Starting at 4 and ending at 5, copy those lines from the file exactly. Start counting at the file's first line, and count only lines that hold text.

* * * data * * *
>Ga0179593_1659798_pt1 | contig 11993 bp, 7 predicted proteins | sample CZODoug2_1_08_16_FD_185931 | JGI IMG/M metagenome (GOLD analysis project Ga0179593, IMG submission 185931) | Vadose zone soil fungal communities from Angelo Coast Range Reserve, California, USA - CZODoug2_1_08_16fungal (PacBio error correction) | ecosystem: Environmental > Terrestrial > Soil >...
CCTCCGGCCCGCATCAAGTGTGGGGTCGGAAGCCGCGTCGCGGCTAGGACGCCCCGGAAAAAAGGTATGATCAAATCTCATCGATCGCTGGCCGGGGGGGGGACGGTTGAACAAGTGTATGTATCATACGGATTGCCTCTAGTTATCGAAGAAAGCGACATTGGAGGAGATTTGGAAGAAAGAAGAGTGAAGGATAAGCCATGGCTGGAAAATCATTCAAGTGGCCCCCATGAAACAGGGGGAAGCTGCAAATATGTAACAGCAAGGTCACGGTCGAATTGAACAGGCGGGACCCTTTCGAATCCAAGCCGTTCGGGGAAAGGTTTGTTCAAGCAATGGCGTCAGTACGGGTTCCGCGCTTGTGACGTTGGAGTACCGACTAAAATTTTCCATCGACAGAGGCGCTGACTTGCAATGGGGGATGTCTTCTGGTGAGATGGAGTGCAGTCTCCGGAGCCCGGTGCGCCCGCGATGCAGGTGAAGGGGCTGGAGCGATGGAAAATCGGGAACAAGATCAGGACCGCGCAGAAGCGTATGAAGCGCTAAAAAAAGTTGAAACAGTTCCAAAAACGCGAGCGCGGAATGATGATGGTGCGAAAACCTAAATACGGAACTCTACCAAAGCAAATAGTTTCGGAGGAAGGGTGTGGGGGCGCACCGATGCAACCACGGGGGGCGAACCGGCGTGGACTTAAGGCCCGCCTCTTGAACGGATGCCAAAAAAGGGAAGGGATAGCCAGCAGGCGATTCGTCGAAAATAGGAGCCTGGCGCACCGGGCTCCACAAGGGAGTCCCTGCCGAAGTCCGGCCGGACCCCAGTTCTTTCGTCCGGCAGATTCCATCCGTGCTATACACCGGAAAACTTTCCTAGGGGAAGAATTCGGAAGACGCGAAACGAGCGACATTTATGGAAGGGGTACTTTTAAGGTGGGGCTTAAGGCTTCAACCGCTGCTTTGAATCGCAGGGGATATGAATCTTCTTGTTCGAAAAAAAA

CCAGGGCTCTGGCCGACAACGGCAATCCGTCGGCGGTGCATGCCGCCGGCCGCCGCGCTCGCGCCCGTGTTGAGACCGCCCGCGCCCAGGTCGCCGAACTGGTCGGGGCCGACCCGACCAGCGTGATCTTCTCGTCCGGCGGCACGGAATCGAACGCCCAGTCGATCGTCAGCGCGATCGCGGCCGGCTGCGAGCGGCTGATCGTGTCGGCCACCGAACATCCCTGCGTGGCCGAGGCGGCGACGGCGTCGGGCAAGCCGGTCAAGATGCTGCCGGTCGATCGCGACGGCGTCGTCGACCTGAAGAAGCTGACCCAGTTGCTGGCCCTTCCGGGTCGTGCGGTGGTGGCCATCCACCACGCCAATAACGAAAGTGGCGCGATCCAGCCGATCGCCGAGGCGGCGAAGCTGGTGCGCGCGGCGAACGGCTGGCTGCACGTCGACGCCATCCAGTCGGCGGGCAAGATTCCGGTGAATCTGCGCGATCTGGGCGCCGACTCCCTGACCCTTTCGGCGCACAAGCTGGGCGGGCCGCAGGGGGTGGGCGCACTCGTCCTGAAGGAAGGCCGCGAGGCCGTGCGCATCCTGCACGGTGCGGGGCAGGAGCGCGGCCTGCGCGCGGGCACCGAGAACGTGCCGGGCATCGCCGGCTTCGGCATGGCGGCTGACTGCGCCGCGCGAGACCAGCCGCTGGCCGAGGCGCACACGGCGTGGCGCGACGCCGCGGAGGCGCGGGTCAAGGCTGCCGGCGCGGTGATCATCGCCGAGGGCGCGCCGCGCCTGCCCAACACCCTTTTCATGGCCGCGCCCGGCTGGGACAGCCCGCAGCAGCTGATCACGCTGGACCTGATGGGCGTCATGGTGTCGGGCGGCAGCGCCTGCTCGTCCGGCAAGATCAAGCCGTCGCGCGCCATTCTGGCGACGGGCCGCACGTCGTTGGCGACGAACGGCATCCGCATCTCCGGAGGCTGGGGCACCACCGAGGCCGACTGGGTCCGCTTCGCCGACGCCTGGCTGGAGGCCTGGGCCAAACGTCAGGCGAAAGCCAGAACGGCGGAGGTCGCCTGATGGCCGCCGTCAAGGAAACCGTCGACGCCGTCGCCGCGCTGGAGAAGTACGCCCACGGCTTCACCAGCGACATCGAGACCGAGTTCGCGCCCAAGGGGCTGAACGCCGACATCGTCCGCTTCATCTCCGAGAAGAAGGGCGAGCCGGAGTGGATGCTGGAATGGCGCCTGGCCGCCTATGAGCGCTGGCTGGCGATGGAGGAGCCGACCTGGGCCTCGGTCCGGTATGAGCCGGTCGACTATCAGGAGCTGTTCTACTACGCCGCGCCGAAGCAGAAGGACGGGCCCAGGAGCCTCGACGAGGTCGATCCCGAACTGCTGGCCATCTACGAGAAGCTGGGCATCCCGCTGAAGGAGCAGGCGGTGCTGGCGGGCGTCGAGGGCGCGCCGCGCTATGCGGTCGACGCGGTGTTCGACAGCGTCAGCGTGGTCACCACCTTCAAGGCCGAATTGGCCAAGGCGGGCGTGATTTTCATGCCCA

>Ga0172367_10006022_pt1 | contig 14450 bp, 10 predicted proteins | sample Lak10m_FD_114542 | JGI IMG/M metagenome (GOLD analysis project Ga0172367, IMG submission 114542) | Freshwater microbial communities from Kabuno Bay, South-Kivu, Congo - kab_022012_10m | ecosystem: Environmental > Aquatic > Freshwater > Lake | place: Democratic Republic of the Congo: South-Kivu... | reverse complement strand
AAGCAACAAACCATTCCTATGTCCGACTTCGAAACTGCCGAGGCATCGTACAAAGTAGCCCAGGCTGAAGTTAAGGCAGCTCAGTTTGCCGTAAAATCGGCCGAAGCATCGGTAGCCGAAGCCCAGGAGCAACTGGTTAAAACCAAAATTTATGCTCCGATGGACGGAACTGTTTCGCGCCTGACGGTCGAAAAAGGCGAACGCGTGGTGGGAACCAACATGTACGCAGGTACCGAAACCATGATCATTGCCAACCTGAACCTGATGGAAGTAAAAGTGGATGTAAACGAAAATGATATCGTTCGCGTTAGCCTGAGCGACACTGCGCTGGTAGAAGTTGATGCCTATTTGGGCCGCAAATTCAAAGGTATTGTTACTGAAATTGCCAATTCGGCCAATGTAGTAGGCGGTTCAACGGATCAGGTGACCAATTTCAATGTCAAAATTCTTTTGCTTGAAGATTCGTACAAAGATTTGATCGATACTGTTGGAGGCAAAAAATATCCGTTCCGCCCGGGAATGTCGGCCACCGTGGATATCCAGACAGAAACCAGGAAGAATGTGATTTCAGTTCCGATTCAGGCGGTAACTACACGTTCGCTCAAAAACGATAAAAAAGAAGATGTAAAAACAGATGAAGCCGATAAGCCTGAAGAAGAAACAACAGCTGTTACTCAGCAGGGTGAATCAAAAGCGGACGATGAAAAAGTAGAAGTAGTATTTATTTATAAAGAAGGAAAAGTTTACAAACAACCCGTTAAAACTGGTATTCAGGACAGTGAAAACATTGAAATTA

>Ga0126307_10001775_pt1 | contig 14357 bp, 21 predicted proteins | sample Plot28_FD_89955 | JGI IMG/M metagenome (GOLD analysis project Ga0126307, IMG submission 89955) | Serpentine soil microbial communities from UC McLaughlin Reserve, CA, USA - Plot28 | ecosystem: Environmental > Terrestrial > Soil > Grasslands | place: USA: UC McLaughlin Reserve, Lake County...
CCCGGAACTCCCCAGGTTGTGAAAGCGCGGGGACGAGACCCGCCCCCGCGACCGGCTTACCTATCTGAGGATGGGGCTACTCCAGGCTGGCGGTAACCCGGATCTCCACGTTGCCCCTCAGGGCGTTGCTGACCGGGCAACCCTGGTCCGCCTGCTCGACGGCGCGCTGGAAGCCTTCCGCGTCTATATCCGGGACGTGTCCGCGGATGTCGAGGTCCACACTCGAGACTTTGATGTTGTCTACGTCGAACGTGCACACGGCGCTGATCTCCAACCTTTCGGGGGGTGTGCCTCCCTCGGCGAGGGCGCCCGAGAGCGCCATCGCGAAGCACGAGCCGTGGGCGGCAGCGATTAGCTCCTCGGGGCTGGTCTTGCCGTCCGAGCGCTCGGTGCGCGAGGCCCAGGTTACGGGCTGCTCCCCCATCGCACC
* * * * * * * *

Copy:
>Ga0172367_10006022_pt1 | contig 14450 bp, 10 predicted proteins | sample Lak10m_FD_114542 | JGI IMG/M metagenome (GOLD analysis project Ga0172367, IMG submission 114542) | Freshwater microbial communities from Kabuno Bay, South-Kivu, Congo - kab_022012_10m | ecosystem: Environmental > Aquatic > Freshwater > Lake | place: Democratic Republic of the Congo: South-Kivu... | reverse complement strand
AAGCAACAAACCATTCCTATGTCCGACTTCGAAACTGCCGAGGCATCGTACAAAGTAGCCCAGGCTGAAGTTAAGGCAGCTCAGTTTGCCGTAAAATCGGCCGAAGCATCGGTAGCCGAAGCCCAGGAGCAACTGGTTAAAACCAAAATTTATGCTCCGATGGACGGAACTGTTTCGCGCCTGACGGTCGAAAAAGGCGAACGCGTGGTGGGAACCAACATGTACGCAGGTACCGAAACCATGATCATTGCCAACCTGAACCTGATGGAAGTAAAAGTGGATGTAAACGAAAATGATATCGTTCGCGTTAGCCTGAGCGACACTGCGCTGGTAGAAGTTGATGCCTATTTGGGCCGCAAATTCAAAGGTATTGTTACTGAAATTGCCAATTCGGCCAATGTAGTAGGCGGTTCAACGGATCAGGTGACCAATTTCAATGTCAAAATTCTTTTGCTTGAAGATTCGTACAAAGATTTGATCGATACTGTTGGAGGCAAAAAATATCCGTTCCGCCCGGGAATGTCGGCCACCGTGGATATCCAGACAGAAACCAGGAAGAATGTGATTTCAGTTCCGATTCAGGCGGTAACTACACGTTCGCTCAAAAACGATAAAAAAGAAGATGTAAAAACAGATGAAGCCGATAAGCCTGAAGAAGAAACAACAGCTGTTACTCAGCAGGGTGAATCAAAAGCGGACGATGAAAAAGTAGAAGTAGTATTTATTTATAAAGAAGGAAAAGTTTACAAACAACCCGTTAAAACTGGTATTCAGGACAGTGAAAACATTGAAATTA